The temperature responses in the two SRM cases (orange and red lines in bottom left panel) show clearly that the equator-to-pole temperature gradient increases more when \(Q\) is reduced by 1% compared to a uniform reduction in \(Q\).

But even with a uniform reduction, there is greater warming at high latitudes. The reason for this is that the moist static energy, \(h = c_pT + L q_v\), depends on moisture as well as temperature. In a warmer world moisture increases faster at low latitudes than at high latitudes, following the Clausius-Clapeyron relation, and \(h\) does as well. Since the MSE gradient increases, more MSE is diffused to higher latitudes, causing them to warm up more. So to really maintain the equator-to-pole temperature gradient we would actually want to reduce the incoming solar radiation more at high latitudes than at low latitudes.

This is an idealized calulation, but Ban-Weiss and Caldeira (2010) looked into this problem using the NCAR CAM3.1 atmospheric model, trying to optimize the sulphate aerosol distribution so as to minimize the perturbation to surface temperatures. Just like with the EBM, they found that a greater reduction of solar radiation at high latitudes is needed. Interestingly, they also tried to optimize the aerosol distribution to reduce the perturbation to the hydrologic cycle, which they defined as precipitation minus evaporation (P - E). They found it harder to minimize the perturbation to P - E, and also found that a more uniform distribution of aerosols was needed, corresponding more closely to the 1% case.

Can we understand this using the moist EBM? Neglecting changes in moisture transports, the change in P - E can be approximated as: $$ \Delta (P - E) = \alpha\Delta T(P - E) $$ where \(\alpha \sim\)7%K\(^{-1}\) (this comes from Held and Soden (2006)). So the changes are large where the climatological P - E is large ("wet get wetter, dry get drier"). Panel c of the Figure shows the climatological P - E in the Northern Hemisphere, calculated from the MERRA reanalysis dataset. This is largest in the tropics and subtropics, then tapers off at higher latitudes. Panel f shows the responses of P - E for each of the three moist EBM calculations, with the largest changes in the tropics and subtropics, as expected. Both of the SRM schemes reduce the change in P - E compared to the global-warming only calculation, and the P - E change is reduced more in the 1% case than in the uniform case. The reason for this is that the 1% run has a larger temperature change at low latitudes, where the change in P - E is largest. At higher latitudes the two cases are very similar, since the change in P - E is anyways small.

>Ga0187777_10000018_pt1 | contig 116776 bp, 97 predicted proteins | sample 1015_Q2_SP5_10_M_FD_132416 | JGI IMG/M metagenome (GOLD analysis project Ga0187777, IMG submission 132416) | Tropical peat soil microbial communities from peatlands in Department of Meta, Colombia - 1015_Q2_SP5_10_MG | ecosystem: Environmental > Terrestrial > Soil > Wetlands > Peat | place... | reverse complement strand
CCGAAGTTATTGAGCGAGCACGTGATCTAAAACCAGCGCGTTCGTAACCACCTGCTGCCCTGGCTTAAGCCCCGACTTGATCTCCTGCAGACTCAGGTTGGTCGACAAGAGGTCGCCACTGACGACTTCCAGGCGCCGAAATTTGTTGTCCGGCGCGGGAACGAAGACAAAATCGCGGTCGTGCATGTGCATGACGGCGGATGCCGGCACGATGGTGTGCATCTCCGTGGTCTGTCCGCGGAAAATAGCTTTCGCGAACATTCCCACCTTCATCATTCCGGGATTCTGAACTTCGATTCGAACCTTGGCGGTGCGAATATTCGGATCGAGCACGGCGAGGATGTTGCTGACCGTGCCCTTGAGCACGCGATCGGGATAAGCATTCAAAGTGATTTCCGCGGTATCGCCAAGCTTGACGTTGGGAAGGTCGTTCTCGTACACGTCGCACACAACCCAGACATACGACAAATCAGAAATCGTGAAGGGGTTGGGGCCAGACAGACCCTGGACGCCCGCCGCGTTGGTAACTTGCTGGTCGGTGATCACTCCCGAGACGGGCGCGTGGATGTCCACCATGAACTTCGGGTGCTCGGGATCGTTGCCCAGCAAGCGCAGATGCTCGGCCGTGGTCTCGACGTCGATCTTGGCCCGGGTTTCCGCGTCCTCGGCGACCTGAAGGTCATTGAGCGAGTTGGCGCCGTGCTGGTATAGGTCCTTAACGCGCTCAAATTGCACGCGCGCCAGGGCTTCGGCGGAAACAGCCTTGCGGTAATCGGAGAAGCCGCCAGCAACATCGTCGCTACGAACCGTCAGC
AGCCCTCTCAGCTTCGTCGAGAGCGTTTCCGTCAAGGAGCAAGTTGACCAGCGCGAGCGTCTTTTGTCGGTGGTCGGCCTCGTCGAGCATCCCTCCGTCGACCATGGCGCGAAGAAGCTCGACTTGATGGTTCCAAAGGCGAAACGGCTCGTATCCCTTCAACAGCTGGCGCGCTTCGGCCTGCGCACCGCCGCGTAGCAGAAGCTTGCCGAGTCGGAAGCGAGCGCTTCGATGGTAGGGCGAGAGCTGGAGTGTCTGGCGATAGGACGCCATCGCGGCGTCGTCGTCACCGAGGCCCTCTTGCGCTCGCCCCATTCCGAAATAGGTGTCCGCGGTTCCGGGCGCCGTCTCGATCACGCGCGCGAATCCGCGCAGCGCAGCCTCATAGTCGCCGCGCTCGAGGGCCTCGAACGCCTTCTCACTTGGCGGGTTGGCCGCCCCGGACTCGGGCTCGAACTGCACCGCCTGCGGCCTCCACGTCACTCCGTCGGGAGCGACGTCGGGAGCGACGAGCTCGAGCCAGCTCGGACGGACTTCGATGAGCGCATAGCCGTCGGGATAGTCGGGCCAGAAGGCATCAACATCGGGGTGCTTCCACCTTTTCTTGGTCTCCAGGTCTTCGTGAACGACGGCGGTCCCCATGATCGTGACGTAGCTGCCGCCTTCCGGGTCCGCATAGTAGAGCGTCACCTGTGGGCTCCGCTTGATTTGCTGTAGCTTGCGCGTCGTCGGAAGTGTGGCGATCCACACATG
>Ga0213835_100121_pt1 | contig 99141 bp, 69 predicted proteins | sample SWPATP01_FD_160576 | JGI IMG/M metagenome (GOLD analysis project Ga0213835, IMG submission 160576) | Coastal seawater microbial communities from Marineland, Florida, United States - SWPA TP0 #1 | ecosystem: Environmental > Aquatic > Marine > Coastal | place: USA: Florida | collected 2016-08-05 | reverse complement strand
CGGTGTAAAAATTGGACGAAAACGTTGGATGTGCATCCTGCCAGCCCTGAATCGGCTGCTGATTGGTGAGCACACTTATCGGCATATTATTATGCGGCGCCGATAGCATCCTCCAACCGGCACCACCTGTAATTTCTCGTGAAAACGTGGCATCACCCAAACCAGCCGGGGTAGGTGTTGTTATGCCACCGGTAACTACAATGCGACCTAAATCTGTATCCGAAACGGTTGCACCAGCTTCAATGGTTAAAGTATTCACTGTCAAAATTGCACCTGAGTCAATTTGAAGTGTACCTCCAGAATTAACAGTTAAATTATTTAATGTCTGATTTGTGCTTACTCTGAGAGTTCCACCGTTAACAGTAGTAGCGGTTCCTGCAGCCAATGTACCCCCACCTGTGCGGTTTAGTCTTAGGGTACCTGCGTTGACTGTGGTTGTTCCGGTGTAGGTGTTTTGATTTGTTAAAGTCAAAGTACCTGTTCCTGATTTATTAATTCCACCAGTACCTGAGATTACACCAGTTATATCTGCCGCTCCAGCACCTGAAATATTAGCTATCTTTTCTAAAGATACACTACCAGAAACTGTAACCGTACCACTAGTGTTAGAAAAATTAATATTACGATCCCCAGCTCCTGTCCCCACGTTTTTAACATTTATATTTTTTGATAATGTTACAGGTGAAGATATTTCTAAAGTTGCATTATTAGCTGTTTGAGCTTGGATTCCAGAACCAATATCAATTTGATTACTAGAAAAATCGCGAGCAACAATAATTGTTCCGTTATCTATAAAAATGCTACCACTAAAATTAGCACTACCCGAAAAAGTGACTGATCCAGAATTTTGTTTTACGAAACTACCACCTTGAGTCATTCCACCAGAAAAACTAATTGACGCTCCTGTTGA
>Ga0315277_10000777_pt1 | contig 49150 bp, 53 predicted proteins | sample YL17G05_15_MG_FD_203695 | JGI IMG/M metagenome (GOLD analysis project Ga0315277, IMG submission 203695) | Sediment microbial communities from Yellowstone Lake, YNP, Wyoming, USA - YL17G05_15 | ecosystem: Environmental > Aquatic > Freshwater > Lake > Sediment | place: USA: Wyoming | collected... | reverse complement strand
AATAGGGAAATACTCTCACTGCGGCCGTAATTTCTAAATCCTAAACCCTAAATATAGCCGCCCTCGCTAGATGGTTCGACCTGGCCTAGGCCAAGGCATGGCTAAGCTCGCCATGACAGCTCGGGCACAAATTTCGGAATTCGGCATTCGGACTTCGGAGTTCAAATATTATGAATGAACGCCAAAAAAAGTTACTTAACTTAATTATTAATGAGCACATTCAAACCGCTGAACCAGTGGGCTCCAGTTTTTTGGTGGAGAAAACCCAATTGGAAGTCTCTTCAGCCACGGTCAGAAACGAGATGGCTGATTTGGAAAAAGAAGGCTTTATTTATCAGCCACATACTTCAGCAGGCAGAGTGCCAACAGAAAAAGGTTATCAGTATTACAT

So there seems to be a trade-off between minimizing the temperature perturbation and minimizing the perturbations to the hydrologic cycle. These roughly correspond to an emphasis on cooling high latitudes more versus cooling the tropics more. And of course this is all an annual-mean and zonal-mean picture. We could also worry about regional climates, like minimizing the disruption of the monsoons, and about how these results would change over the seasonal cycle. Even before thinking about the engineering question of how to maintain these aerosol distributions, this is a tricky problem.